The first issue had only a stock flathead, and it's a good one. The first yellow-truck version that included the Ardun supposedly has a problem with the Ardun-head setup and headers, corrected in subsequent issues (though I've never come across one yet).
Funny you guys brought up the "reboot" idea. I've been looking over the stash for something relatively simple and straightforward to do an out-of-the-box build on...just to finish something. Most all my builds run into heavy mods and they regularly get bogged down by the engineering and research I like to put into them to make them as realistic and 1:1 feasible as possible. The result is, though I really enjoy the work, NOTHING ever gets finished. I'm getting a little frustrated from never ever completing anything, and I think a straight box-build ((just doing everything right, and adding a few necessary details...like plug wires, etc.) might be good for me to start enjoying this stuff a little more. Sure would be nice to be able to see one "under glass". Right now I'm leaning towards the Fiat dragster in the old AMT double kit. Cool little car, not a ton of work required to make it nice, and room for some simple detailing.
As always, thanks for everyone's interest and comments. The Dye car is said to have been channeled 7" by some sources, but I've decided to build it the way I'd do it if I were doing it now in 1:1, channeled just enough the allow clearance for the exhaust system to run under the floor, with the frame rails extending down to the level of the bottoms of the bellypan sides. This will allow much less channel depth, get the weight of the rails lower for better handling, and allow the floor to be dropped between the rails deeper for more comfortable seating (the real car is reputed to have been pretty uncomfortable due to the flat, thin seat cushions and limited leg room caused by the extreme channel job). The car will LOOK the same from outside, but would be much more pleasant to operate this way. I'm starting with an old blobular AMT '32 chassis that had the rear axle molded in originally. All the nasty stuff is cut off, and rough frame kickups made.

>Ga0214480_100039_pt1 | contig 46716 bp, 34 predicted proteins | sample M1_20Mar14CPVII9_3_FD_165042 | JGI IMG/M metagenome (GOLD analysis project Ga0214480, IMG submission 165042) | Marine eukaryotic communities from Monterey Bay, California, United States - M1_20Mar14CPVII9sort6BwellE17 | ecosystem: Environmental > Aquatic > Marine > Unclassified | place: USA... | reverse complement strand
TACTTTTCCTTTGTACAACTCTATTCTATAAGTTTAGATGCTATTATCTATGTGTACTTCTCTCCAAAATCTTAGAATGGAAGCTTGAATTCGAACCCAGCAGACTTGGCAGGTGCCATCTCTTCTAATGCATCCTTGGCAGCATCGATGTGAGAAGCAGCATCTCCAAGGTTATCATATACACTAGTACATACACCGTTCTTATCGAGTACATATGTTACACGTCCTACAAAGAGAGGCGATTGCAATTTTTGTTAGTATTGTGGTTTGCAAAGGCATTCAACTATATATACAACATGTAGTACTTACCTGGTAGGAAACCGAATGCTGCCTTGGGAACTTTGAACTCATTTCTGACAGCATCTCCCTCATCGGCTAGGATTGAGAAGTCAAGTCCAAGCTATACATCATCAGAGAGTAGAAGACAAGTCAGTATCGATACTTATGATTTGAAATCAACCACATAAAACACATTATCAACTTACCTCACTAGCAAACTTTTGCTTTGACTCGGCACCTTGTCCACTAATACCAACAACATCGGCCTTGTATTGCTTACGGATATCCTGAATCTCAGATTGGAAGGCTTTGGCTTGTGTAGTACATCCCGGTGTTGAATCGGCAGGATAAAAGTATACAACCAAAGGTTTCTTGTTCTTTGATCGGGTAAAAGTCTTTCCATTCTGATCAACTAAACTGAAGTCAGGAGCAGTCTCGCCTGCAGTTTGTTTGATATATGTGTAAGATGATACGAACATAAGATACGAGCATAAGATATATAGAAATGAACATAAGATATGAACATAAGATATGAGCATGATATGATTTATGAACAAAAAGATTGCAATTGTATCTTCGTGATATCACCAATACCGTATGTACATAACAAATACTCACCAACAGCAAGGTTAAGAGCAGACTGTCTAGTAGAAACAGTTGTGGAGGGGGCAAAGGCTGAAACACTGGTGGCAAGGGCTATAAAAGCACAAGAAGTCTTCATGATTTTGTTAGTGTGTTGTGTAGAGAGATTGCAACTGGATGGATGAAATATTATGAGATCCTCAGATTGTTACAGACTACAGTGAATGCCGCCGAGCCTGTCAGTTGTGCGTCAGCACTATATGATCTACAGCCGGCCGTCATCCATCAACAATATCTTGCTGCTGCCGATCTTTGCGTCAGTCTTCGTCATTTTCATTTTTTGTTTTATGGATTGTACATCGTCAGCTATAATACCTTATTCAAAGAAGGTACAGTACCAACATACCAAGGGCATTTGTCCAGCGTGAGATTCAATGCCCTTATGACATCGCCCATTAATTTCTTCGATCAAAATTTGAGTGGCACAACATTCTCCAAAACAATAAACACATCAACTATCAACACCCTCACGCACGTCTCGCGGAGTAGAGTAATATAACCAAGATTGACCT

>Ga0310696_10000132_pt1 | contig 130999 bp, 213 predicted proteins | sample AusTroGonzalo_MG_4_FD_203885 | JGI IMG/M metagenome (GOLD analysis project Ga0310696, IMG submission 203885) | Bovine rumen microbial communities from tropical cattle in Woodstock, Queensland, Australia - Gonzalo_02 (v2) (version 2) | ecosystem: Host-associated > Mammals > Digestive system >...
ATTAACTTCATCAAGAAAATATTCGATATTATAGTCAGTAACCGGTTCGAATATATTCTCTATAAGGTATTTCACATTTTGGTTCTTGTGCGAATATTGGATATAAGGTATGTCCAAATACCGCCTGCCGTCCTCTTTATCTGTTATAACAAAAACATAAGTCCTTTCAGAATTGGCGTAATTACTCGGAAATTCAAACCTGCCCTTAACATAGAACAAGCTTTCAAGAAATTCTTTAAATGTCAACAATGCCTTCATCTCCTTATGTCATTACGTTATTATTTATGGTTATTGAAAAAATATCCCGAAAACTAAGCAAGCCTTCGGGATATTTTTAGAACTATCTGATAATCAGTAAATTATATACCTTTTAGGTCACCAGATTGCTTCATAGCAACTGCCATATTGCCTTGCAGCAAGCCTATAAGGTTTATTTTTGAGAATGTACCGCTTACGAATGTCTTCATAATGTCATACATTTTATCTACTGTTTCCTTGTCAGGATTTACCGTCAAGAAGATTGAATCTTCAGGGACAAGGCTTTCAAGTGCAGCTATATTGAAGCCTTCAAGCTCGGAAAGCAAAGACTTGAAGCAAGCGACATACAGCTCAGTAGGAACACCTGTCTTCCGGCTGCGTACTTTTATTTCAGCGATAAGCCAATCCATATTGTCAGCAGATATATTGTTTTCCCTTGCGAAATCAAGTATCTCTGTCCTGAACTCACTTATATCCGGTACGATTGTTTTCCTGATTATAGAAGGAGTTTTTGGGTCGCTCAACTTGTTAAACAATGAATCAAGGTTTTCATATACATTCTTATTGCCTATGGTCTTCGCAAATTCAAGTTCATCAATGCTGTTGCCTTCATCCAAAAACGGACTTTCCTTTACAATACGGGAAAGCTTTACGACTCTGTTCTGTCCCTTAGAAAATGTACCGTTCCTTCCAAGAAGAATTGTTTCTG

One side of the kickup is further roughed in. The old K-member molding will be removed too.
K-member removed, and temporary square-tube crossmembers (just wide enough to pinch the chassis enough to allow the body to slip down over it) installed to keep everything square and true. With one side of the kickup about done, a template is made to match the other rail to it.
Both sides matching...
...and the body slipped down on the rails.
This other-side shot shows the total channel on the rails will only be a couple of inches at most, rather than the full 7" the original is reputed to be.
Once I determine how much space under the floor I'll need for exhausts, I can finalize the ride height of the frame, dial in the amount of channel required to get the stance of the original car, and get on with working up the suspension.
Thanks to everyone for your interest and input on this one too. To answer the questions above, the old AMT chassis goes in pretty much like it's made for it. There's a little trimming required where the rear sides of the frame touch the insides of the rear quarters. That's it, though I think there may be a slight height issue somewhere in there too. The rear tires are narrow M&H piecrust slicks found in many vintage AMT kits.